One of the many reasons political correctness is unethical is its attempt to not only exercise speech and thought control, but thought distortion and fantasy. In “Entertainment” magazine, Karen Valby scolds journalists and fans who keep mentioning the weight of actress Melissa McCarthy….you know, the morbidly obese comic who has made her career playing funny obese characters. According to Valby, this is sexism. After all, she says, heavy actors aren’t constantly hectored about their girth. Then she cites a group of actors who are usually heavy but do not play “fat” characters, and mixes in a few who do (John Goodman, Kevin James), hoping we won’t notice. John Goodman’s weight never discussed? Tell us another. Kevin James? James’ body fat percentage was a punchline approximately ten times a week on “The King of Queens.” Moreover, of the men, only Goodman is obese. Like McCarthy. Oops, I said it.
McCarthy is one of those comic actors, like Kathy Kinney, Jackie Gleason, Fatty Arbuckle, Lou Costello, Curly Howard, and Wayne (“Newman”) Knight, whose rotundity is inseparable from their character’s comedy. In “Mike and Molly,” a sitcom about a blue collar, obese married couple, the fat is the gimmick. McCarthy is funny and talented, but playing the funny fat woman is her niche. Valby (or McCarthy) can argue that she would still rake in starring turns if she was 130 pounds, but who is she kidding? A thin McCarthy would be thrown into a large, competitive pool of comic actresses, and there would be no guarantee that she could prevail. McCarthy is no fool: Valby says she is comfortable with her body, and maybe she is, but she is especially comfy with the income her unique body type generates.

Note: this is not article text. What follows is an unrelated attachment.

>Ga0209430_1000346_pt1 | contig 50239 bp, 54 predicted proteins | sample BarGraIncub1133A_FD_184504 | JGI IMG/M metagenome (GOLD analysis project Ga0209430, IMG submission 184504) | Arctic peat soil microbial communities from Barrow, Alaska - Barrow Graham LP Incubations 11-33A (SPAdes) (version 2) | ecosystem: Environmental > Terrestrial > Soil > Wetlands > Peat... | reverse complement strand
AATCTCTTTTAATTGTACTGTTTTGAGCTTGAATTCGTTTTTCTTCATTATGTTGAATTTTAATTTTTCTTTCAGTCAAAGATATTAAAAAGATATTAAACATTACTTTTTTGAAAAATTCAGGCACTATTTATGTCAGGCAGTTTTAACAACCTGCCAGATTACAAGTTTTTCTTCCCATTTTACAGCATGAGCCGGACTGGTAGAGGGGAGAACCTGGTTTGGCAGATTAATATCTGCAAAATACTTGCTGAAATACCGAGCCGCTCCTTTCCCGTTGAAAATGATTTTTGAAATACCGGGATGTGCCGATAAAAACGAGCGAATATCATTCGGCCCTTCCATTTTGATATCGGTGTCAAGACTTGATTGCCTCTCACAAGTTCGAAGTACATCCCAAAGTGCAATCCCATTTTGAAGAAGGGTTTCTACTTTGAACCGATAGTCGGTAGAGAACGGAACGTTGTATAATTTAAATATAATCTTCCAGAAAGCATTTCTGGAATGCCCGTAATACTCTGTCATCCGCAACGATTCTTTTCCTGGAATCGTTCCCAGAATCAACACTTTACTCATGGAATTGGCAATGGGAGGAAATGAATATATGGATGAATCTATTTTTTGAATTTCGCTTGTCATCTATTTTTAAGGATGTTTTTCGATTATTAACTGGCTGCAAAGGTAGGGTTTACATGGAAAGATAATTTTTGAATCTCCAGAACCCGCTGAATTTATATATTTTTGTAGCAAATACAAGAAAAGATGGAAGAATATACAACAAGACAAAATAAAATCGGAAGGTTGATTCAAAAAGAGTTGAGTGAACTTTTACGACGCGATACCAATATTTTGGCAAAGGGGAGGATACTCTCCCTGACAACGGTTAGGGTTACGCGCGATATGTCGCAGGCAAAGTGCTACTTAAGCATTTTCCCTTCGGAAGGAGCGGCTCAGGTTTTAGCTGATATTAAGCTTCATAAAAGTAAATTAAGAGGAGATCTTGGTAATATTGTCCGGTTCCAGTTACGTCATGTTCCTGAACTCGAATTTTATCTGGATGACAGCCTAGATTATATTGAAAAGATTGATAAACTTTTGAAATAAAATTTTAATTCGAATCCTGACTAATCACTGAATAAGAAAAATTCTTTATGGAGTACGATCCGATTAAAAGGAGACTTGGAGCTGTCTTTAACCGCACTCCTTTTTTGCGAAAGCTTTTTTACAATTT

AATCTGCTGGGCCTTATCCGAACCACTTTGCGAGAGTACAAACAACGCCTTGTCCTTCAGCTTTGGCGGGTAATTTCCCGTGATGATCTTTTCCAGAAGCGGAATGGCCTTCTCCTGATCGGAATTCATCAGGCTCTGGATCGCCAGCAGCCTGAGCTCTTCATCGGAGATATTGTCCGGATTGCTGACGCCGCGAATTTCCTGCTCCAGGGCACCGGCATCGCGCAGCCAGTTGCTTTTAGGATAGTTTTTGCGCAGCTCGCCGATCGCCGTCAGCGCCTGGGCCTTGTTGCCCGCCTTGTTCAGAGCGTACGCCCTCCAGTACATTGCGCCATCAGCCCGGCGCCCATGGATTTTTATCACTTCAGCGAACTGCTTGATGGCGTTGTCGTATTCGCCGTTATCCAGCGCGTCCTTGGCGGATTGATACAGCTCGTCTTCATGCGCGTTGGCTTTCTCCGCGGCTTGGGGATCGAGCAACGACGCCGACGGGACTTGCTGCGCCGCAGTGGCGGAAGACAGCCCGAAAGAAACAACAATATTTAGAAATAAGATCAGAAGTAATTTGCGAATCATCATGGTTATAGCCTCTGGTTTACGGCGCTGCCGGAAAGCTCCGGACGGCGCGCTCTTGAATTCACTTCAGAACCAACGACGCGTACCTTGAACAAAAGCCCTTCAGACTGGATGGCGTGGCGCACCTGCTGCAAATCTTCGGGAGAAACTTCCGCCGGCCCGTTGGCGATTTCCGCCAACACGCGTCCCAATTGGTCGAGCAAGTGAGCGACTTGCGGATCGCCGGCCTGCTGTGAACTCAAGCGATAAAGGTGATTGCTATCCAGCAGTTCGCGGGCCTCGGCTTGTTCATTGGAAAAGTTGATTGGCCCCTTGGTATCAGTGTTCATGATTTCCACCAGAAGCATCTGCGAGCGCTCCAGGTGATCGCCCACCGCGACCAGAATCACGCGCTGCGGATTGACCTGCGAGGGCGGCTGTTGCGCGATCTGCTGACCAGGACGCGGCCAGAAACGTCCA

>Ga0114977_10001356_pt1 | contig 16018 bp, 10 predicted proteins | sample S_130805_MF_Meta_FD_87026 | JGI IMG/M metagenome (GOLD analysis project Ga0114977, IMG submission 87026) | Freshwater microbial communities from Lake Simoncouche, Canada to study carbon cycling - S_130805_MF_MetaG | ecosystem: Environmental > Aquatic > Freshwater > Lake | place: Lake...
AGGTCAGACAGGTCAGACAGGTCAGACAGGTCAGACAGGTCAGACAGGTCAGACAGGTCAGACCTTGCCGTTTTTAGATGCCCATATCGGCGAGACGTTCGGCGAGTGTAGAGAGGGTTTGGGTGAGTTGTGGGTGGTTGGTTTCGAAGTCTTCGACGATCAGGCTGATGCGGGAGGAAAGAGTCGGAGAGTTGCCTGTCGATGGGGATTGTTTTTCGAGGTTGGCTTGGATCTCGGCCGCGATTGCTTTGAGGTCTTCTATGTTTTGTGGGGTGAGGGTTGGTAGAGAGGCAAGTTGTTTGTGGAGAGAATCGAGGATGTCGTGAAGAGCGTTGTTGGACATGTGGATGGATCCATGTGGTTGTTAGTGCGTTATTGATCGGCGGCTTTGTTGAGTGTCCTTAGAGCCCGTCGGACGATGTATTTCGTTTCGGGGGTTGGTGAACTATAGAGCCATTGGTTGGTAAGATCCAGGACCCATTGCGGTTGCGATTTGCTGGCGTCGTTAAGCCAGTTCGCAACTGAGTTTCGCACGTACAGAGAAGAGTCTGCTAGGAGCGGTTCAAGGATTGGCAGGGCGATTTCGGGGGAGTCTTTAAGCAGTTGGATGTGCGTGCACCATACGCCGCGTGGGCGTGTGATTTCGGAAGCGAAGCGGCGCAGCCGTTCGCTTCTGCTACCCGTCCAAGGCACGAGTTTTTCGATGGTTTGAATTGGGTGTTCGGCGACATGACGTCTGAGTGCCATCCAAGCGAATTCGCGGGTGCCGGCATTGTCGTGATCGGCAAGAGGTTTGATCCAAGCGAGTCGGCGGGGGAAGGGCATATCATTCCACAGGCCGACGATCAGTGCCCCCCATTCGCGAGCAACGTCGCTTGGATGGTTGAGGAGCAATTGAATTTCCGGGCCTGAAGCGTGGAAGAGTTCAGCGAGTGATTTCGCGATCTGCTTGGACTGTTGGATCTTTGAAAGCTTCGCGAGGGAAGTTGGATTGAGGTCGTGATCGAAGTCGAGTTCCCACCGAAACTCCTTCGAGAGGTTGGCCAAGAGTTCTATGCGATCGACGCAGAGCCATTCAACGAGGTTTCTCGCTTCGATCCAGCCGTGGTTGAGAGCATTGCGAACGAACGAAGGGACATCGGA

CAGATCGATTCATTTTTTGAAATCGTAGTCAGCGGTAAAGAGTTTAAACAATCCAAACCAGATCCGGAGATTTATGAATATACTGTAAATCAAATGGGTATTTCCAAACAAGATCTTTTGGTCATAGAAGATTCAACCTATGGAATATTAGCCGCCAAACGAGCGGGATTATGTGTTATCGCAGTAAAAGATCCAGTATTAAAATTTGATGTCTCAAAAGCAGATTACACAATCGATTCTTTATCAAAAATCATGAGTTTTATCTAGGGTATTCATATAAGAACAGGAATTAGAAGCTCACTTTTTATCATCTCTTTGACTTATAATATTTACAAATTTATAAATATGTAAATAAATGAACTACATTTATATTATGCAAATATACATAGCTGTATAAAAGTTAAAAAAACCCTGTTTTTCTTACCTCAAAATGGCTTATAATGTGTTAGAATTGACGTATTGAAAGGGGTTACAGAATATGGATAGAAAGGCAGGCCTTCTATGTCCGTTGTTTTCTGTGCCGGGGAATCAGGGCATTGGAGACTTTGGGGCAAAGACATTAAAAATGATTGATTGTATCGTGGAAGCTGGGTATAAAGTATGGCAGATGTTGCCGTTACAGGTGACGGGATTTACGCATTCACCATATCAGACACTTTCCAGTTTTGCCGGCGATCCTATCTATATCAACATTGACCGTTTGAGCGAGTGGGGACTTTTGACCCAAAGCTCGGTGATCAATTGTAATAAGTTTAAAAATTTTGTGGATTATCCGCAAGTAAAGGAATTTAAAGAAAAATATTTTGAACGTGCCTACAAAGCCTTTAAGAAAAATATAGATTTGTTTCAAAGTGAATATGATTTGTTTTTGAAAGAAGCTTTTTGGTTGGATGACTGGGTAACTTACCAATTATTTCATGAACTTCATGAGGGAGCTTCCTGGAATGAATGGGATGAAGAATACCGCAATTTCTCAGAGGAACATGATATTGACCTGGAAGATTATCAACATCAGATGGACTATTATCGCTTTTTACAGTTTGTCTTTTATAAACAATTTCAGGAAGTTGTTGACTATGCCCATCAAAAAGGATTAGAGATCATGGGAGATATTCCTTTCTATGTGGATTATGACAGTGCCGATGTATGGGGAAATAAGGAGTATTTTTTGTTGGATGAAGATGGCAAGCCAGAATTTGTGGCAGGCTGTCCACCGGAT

Never mind, though. Since focusing on any woman’s weight is per se sexist, decrees Valby, Melissa McCarthy’s size should never be mentioned again, which only makes sense on Political Correctness World. In the real world, it makes about as much sense as never referencing Yul Brenner’s pate, Betty Davis’s eyes, Arnold Schwarzenegger’s muscles, or Clark Gable’s mustache. “I don’t want to waste any more ink on a subject so irrelevant to McCarthy’s success,” Valby sniffs.
How sensitive. How idiotic. We must ignore the single aspect of McCarthy’s persona that most distinguishes her and is her most marketable feature, however much she flaunts it, because Valby has added thinking of a fat actress as fat to the list of taboo thoughts.
After all, McCarthy’s weight is irrelevant to her success.